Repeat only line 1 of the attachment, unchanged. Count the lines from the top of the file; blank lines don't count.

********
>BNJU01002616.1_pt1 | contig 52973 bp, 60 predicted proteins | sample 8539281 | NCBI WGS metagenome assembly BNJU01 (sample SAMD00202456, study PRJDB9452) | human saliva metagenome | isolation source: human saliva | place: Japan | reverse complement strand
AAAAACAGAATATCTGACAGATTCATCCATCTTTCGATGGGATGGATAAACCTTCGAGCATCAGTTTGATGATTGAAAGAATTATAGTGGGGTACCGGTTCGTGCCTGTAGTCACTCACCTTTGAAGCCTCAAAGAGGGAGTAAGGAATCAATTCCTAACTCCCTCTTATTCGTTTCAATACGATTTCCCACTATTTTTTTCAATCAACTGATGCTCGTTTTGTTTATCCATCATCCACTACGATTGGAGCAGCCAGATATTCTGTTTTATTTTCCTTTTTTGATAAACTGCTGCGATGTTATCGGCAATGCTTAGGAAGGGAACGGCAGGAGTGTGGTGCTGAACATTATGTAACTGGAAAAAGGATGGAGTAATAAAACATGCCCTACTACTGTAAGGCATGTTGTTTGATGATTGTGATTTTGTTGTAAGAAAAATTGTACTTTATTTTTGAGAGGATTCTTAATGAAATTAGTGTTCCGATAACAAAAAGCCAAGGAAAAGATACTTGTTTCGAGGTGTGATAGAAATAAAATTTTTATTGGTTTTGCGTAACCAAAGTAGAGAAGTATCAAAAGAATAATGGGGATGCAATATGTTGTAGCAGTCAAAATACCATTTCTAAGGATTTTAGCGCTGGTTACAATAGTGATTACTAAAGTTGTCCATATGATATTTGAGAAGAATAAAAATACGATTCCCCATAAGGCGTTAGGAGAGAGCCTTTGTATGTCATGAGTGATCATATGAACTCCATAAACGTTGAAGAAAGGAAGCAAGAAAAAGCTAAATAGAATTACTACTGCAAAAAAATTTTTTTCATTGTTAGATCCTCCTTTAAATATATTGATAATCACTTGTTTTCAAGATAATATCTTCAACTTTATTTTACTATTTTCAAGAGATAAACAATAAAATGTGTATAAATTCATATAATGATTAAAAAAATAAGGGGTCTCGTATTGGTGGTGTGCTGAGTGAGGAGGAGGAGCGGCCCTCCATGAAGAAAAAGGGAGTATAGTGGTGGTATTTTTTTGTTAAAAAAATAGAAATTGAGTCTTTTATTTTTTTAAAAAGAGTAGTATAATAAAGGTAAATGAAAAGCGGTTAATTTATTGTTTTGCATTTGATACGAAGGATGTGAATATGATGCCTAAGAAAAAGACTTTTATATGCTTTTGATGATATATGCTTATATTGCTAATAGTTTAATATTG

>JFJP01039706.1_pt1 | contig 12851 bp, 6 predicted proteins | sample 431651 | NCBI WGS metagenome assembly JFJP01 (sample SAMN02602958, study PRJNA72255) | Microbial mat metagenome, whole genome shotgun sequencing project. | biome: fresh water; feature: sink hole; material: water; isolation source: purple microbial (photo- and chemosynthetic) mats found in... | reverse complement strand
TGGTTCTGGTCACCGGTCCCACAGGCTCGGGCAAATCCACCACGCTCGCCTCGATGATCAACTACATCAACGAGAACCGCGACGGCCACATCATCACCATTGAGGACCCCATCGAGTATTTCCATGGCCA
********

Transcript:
>BNJU01002616.1_pt1 | contig 52973 bp, 60 predicted proteins | sample 8539281 | NCBI WGS metagenome assembly BNJU01 (sample SAMD00202456, study PRJDB9452) | human saliva metagenome | isolation source: human saliva | place: Japan | reverse complement strand